ONE question I’ve long pondered is whether a ‘naive artist’ has to be genuinely naive to achieve the required results.
Is it possible for someone as worldly-wise as me - and I say that not as a boast, but a statement of incontrovertible fact - to produce something genuinely primitive, unschooled and uninformed?
My interest in this conundrum was reignited by a book I read recently about the three Cornwall-based painters, Joan Gillchrest, Bryan Pearce and Fred Yates, all of whom qualify for the terms ‘naive’ and ‘primitive’.
Their work was unquestionably raw, basic and striking, but also original in the sense that it appeared to emerge from the very hearts and souls of its creators.
Two of them - Gillchrest and Yates - would qualify as full-on English eccentrics to whom painting was an essential bodily function, like breathing or talking.
The third, Bryan Pearce, suffered a congenital condition which rendered him incommunicative in every conventional sense. Painting, for him, was his highly distinctive way of recording, and conveying to others, his unusual view of the world.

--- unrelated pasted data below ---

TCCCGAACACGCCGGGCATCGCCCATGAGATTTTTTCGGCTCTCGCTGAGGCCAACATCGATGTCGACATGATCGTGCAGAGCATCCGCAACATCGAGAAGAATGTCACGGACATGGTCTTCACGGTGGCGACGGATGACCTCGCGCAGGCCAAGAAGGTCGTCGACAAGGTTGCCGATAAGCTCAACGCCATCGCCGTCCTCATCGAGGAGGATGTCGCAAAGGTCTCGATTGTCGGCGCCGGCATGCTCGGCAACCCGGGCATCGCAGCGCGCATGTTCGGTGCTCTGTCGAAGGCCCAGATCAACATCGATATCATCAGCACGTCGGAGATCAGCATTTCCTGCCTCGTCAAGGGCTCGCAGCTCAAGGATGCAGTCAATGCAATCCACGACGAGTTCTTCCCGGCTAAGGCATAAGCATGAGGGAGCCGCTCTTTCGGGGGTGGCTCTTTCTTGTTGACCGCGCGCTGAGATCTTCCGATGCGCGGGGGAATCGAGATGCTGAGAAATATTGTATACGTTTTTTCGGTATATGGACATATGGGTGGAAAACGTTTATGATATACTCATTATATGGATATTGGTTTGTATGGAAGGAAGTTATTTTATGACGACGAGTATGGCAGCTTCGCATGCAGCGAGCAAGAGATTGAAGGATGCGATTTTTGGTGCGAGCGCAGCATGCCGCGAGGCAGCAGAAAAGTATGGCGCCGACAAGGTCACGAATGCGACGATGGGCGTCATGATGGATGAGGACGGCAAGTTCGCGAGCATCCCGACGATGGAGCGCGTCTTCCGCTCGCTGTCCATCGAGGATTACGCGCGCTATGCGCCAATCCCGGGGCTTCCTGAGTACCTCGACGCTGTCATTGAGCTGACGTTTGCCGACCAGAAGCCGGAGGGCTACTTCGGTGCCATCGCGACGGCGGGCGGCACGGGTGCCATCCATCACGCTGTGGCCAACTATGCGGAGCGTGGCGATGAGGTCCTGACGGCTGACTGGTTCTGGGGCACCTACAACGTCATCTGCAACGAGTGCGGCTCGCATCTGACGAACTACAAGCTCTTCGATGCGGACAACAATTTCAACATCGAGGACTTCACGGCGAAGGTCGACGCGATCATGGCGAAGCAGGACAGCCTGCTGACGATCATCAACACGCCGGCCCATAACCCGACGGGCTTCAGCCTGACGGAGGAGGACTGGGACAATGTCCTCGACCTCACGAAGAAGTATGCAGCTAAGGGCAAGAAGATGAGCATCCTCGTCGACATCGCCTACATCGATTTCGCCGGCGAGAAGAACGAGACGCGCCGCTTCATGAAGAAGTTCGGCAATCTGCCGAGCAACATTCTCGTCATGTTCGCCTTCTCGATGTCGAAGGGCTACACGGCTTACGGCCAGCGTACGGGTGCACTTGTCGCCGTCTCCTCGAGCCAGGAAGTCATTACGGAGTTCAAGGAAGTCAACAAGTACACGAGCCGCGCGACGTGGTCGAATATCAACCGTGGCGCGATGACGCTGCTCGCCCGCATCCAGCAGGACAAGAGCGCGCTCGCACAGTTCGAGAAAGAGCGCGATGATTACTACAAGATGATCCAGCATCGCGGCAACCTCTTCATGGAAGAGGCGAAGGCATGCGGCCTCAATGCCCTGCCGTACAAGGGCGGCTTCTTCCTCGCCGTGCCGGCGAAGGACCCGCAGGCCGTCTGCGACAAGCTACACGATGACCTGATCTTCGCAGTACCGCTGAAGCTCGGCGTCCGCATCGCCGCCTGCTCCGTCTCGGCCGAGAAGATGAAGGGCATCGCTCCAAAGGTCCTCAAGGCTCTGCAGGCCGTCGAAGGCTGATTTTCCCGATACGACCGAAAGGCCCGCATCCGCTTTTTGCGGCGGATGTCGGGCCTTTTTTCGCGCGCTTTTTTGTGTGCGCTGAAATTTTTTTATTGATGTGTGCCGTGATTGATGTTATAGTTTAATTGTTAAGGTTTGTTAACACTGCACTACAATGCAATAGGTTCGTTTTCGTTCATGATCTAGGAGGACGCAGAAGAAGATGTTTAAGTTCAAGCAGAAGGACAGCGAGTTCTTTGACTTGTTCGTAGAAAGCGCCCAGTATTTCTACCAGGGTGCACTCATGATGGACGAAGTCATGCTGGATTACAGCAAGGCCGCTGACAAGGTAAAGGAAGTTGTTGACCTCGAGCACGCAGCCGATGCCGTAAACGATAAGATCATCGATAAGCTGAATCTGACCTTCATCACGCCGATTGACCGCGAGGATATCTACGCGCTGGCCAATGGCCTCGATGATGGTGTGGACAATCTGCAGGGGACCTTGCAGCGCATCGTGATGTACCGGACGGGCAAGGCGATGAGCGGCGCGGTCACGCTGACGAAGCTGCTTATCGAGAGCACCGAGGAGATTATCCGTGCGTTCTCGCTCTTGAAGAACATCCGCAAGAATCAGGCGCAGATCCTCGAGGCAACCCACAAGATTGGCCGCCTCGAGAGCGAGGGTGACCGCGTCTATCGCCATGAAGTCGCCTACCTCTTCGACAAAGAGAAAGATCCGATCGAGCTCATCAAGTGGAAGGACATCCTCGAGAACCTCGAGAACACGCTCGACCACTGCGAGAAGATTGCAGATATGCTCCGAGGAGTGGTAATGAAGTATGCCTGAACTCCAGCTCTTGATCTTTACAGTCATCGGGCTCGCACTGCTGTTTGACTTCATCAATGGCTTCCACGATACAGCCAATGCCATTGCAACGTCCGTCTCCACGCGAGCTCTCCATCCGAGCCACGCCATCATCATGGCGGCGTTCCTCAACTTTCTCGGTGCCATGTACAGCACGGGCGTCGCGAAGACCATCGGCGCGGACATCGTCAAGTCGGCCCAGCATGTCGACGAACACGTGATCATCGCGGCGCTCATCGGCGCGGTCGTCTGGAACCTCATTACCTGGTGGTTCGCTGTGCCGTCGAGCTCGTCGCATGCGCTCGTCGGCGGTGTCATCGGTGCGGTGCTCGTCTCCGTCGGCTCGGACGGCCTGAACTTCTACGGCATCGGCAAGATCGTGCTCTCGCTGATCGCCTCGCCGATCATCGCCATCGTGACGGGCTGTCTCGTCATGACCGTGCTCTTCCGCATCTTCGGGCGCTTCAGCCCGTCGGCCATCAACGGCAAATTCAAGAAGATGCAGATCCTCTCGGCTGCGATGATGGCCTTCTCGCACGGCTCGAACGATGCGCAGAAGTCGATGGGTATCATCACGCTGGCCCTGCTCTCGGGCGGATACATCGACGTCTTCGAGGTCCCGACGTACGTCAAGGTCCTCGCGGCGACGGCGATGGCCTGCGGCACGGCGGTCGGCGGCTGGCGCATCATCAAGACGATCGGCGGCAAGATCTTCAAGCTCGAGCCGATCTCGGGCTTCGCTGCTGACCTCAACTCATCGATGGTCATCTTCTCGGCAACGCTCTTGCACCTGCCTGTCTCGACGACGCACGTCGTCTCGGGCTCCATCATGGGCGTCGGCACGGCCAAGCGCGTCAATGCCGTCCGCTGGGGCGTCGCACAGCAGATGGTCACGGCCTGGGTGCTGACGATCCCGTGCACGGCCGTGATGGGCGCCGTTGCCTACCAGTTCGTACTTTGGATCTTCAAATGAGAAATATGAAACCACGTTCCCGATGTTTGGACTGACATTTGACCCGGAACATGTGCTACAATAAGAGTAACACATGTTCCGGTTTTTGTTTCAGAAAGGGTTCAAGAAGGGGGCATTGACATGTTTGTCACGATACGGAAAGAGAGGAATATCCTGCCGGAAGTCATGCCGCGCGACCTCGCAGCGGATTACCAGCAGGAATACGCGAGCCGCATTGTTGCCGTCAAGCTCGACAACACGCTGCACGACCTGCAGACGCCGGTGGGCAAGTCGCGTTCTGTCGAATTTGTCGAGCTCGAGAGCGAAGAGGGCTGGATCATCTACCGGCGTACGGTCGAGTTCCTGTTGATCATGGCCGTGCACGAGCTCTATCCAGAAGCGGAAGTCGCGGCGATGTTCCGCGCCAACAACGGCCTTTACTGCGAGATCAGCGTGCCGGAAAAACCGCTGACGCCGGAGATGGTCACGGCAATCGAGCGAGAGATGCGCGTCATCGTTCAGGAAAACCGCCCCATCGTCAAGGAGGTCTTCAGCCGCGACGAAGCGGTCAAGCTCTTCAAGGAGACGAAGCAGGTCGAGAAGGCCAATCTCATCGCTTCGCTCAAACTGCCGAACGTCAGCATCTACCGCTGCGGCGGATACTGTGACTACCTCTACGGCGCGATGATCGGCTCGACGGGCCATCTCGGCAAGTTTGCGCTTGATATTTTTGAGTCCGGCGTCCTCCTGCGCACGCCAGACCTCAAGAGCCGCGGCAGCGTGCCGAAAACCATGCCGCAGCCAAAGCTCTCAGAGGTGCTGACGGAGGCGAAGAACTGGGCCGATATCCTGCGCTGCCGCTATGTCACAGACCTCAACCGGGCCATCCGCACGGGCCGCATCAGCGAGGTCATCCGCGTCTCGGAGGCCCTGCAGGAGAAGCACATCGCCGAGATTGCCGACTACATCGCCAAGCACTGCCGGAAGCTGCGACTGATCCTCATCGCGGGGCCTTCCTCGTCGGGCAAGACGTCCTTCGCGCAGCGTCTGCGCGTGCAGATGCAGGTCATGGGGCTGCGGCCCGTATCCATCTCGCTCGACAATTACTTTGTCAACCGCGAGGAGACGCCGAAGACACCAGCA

It was against this background that I produced this collage of a place very close to my heart - the lovely village of Zennor in West Cornwall.
I set out to produce a ‘naive’ or ‘primitive’ rendition of a scene I’ve loved for several decades, the tiny St Senara church set among the Celtic field patterns of West Penwith.
It is, like many of my drawings, a reflective impression of place rather than a photographic representation of the actuality, but its importance for me was to see whether naiveté could be contrived.
The answer, I fear, is no, it can’t, but I still think this picture has some merit as an image to cover, say, a water-stain in the utility room or a splash of coffee on the kitchen wall. What it lacks is the child-like spontaneity that Picasso so revered.
However, I offer you my latest masterwork - Zennor, Cornwall - in the hope that it touches a chord.